We have made many mistakes along the way.  We fight.  Our girls complain.  We may have to pay a little more than others for college tuition.  I don’t know.  What I do know is it always makes me a little sad to see how many talk about or post about enjoying time with family, having a break from the hectic schedules, eating dinner all together for the first time in months… all because it snowed.  Why does it take a snow day to get us to slow down?  I fear we are addicted to the hectic.  I fear living fast paced keeps us from dealing with our realities.  Yet, the majority are exhausted.  Our children are losing faith-literally walking away from their faith.  What if we lived every day as if it were a snow day?

Enough- Do We Just Keep Saying It or Do We Mean It?

I promise you at least a dozen times this weekend I heard someone say, “Enough”, “I’m tired of this”, “Are you kidding me, still?”. I said it myself.  “Enough” of this not getting the chores done.  “Enough” of these busy weekends.  “Enough” of the complaining. We all thought it as election day came and went.  “Enough.”

As I struggled with my own “enough” I had to admit that those things I most often say “enough” over, are the things I am hesitant to confront or change.  They are those things I feel compelled to do because the world offers them up as ‘important’, ‘necessary’, ‘obligatory’.  They are those things I fear will cause me social harm if not done.  They are those things I assume everyone else is doing, juggling with success.  But I must tell you, the more I sit and listen.  The more I find myself seeking to be a hearer and not a just a doer, the more I realize that very few people are meeting success with overbooked, overfilled, over stimulated lives.  In fact, it seems most of us are saying, “Enough.”

I decided to be deliberate.  I wrote down those things I felt were my “enough” items.  I prayed over them during the course of the weekend.  I was reminded most of what I had had “enough” of, was worldly.  We run, racing from one event to another. We fill our kids’ schedules to overflowing afraid they won’t make the team, or be “in” with the right group if we don’t keep up. We choose athletic practices over Sunday evening bible study or Wednesday discipleship.  We choose extra curricular activities, social events over dinner around the table with family.  We guilt ourselves into being at every church event lest those church ladies begin to gossip and judge our spirituality.  We run.  We race.  We grow weary.

God took me back to a scripture so well know.  Romans 12:3.  “Be not conformed.”  How easily we read the words.  Many of us can quote them as easily as we quote John 3:16.  But do we live them?  I don’t.  In those moments of “enough” I realize I vital the scripture is.

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God calls me to live differently.  My life, my calendar should not look like everyone else’s.  It should not resemble the calendar of one who does not serve the risen God.  My life should look different.  My calendar should look different.  His pattern leads to refreshment, peace, joy in the midst of trials.  His path leads to victory as I release the hurts and fears to Him.  I have to make a choice to renew my mind.  I can’t keep racing.  I can’t just keep going.  I have a decision to make.  In that moment of “enough” if I am to live transformed, I must stop and ask myself, “Is this necessary?  Is this the best for me, for my kids, for our family?”  I don’t have to just say, “Enough” and carry on.  I need to stop.  I need to let my “Enough” be a sincere word, an end to the crazy running, striving, seeking affirmation.  “Enough” should drive me to my quiet place, the sitting in stillness asking for Him to speak, give me scripture, guidance.  “Enough” should drive me to live transformed, to quit living conformed.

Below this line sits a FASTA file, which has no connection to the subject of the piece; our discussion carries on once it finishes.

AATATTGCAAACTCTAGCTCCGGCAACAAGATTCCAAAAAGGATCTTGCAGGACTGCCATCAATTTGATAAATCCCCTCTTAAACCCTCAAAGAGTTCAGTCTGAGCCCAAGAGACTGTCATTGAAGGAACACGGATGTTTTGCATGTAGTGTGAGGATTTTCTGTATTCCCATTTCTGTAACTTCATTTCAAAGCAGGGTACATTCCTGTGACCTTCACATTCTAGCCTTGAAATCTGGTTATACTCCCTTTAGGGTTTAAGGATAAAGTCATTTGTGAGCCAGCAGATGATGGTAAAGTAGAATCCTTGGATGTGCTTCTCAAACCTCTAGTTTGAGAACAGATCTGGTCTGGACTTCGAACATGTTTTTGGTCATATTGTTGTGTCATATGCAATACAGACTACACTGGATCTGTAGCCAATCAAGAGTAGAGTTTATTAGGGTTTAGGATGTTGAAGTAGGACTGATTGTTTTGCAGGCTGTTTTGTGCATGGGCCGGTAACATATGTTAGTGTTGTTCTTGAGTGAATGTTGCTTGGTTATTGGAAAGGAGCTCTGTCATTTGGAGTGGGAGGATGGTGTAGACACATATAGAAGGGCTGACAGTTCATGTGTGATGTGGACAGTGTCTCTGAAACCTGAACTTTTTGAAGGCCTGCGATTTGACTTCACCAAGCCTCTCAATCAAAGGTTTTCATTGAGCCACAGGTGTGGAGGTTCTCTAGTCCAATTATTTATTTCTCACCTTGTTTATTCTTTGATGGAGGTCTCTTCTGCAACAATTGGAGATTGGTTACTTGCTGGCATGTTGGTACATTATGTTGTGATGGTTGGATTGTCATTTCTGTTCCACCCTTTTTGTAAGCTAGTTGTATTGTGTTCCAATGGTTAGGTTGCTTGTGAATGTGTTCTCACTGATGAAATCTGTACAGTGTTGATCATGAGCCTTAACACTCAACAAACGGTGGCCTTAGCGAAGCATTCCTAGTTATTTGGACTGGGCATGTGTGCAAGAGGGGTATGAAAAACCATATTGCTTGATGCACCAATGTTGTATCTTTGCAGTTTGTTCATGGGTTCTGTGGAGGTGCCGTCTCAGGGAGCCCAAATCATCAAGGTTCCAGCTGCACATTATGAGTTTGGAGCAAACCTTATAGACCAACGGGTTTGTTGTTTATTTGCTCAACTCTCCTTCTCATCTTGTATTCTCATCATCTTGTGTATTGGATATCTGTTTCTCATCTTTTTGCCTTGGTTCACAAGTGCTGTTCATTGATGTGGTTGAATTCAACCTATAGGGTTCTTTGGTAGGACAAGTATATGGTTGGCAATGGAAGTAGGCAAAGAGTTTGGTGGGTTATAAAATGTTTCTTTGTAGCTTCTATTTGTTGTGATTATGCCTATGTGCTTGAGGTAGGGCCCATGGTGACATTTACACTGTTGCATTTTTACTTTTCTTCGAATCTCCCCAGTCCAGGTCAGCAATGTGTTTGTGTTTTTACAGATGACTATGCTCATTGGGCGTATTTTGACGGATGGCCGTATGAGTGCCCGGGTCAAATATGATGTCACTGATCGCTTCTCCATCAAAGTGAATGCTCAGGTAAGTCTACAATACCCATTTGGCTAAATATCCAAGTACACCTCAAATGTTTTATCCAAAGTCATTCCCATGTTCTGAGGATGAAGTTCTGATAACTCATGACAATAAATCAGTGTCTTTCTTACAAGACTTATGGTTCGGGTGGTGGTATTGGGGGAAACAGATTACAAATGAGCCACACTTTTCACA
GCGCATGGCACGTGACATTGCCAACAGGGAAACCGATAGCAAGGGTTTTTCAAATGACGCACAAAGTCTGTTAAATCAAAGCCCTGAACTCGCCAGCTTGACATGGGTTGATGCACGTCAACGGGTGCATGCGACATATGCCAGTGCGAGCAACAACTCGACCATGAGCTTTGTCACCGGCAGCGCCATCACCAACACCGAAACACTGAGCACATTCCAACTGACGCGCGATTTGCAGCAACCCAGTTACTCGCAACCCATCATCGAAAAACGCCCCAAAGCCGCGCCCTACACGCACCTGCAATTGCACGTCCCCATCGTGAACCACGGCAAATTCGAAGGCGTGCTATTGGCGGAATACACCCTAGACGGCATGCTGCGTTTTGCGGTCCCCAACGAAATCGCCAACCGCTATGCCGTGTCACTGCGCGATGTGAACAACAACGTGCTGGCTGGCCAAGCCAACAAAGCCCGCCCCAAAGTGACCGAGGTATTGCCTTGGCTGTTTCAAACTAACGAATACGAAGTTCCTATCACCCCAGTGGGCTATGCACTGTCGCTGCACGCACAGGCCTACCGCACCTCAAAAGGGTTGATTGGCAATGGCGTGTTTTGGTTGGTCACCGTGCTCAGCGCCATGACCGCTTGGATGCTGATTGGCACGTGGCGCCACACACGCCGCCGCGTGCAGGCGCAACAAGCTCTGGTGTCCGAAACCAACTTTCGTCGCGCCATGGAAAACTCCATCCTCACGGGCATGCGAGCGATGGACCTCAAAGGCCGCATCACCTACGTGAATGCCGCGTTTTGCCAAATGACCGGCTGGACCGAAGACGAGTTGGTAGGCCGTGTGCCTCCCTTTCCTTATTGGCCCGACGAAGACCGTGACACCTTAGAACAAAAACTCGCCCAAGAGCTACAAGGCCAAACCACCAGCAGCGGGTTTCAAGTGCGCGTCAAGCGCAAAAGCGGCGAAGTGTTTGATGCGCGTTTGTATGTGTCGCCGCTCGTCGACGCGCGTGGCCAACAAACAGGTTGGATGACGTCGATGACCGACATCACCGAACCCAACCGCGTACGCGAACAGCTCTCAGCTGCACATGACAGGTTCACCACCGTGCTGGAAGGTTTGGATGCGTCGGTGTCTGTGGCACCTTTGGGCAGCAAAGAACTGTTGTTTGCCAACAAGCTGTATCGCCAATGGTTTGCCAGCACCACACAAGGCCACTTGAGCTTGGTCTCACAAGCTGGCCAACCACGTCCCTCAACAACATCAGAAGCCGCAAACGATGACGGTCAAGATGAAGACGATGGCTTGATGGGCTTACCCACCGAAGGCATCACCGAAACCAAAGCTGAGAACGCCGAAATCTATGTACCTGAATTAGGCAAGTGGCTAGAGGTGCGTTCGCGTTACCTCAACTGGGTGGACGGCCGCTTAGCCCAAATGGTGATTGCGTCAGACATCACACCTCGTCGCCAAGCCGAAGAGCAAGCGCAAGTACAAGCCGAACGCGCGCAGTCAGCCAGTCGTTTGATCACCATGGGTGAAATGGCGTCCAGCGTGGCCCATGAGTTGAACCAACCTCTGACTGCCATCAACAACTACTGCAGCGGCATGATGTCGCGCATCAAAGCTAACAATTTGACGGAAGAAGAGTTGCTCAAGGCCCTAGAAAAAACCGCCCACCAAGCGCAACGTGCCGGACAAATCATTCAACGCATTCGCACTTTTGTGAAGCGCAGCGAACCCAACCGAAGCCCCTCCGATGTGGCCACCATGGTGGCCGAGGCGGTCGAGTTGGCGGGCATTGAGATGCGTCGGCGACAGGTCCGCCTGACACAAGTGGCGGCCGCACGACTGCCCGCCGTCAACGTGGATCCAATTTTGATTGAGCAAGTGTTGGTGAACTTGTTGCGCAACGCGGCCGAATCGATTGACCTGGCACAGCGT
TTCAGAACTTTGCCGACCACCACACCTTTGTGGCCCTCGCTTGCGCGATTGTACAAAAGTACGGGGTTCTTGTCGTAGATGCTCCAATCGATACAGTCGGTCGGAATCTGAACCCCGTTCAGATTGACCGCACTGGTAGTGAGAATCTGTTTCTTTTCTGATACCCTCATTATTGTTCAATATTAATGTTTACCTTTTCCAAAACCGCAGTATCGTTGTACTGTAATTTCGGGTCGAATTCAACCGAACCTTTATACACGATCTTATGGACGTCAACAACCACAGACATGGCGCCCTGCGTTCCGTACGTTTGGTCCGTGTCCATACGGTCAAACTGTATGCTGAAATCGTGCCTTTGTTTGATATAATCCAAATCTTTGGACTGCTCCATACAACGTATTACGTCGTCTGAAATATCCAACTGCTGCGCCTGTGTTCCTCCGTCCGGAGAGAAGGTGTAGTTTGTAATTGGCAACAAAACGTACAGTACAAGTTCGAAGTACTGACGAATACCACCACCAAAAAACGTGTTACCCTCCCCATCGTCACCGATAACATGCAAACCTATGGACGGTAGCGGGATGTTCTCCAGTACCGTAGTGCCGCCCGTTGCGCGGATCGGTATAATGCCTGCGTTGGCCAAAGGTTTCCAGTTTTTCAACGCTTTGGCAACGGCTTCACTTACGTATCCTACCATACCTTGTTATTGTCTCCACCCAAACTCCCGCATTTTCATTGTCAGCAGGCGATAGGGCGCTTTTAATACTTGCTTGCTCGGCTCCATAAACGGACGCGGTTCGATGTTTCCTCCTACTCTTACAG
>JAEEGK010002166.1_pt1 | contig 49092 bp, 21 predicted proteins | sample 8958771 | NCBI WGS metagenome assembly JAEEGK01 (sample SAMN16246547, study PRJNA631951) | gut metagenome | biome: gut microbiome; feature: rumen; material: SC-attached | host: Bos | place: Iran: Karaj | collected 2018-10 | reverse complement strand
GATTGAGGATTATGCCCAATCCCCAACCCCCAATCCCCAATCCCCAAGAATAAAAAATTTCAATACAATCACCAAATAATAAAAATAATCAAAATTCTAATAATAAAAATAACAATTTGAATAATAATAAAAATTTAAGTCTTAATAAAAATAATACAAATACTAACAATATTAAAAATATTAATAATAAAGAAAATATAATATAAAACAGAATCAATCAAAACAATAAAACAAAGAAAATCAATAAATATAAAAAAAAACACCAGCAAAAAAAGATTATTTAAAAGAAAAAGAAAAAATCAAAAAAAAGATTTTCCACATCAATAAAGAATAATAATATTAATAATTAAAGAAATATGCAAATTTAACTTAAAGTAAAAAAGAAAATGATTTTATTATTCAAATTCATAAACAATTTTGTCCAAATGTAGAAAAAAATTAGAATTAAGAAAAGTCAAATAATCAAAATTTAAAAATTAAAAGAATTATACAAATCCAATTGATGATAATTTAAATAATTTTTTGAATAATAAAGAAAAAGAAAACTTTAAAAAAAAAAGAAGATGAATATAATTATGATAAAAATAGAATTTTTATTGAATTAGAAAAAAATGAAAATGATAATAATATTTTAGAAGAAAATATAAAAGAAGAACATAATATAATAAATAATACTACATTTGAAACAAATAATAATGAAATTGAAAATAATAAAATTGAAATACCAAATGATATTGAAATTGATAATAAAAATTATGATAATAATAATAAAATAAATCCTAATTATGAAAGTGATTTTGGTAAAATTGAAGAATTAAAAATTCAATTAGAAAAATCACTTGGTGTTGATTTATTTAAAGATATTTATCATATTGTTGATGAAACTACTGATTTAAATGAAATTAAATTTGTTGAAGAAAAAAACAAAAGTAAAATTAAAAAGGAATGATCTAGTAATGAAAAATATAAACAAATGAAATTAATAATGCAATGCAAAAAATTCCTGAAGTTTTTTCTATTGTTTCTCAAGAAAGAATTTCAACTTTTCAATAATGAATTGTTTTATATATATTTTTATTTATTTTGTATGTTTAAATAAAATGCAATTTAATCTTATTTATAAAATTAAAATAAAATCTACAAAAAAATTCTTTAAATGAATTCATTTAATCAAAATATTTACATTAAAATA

I challenge you today.  If you have uttered the word “enough” in recent days.  Go back.  What is it you have had “enough” of?Dare to let the “enough” drive you to deliberateness of thought, action.  Dare to stand out from the crowd.  Dare to live as you, as I, as we His church have been called to live-transformed.  Quit being conformed.  Enough is enough.

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Three Simple Steps to Success

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I was asked today how I get things done.  I had to laugh, because this morning was another morning I found myself awake at 3:00 a.m. worrying about all the things I hadn’t gotten done, or feared I would never do. It always amazes me how we see ourselves so different from the way others see us.  I wonder sometimes which view is more accurate, more true.  I think most often how others see us is a more accurate reflection of who we are.  As women we are hard on ourselves-we set high standards and often expect the impossible of ourselves.  It’s nice every now and then to hear from someone else what they think of you-how they perceive you. The innocent question this morning served as a little pick me up in the midst of my worry and striving.

The truth is “it” will never be finished.  There will always be more to do.  If I am growing and learning and stretching, that is exactly as it should be.  Doesn’t make it any easier.  Frustrations rise when the dog tracks in mud on the clean floors, the kids pull out from under the bed or floor of their closet, two more loads of laundry just when I thought the last piece had been dried and hung and the husband informs me we are out of coffee just after my face is washed and visions of pajamas are dancing in my head.  Add to that the request to serve one more day of lunch duty or fill in for a sick co-worker/friend.  I know you know.  We all know.  We all get it.  It’s life.  We can either fight it or we can embrace every moment of it as a gift and give it our all.  We can linger in frustration, resist doing or we can give ourselves a pep talk (coffee with a friend does wonders for me!) and pick back up.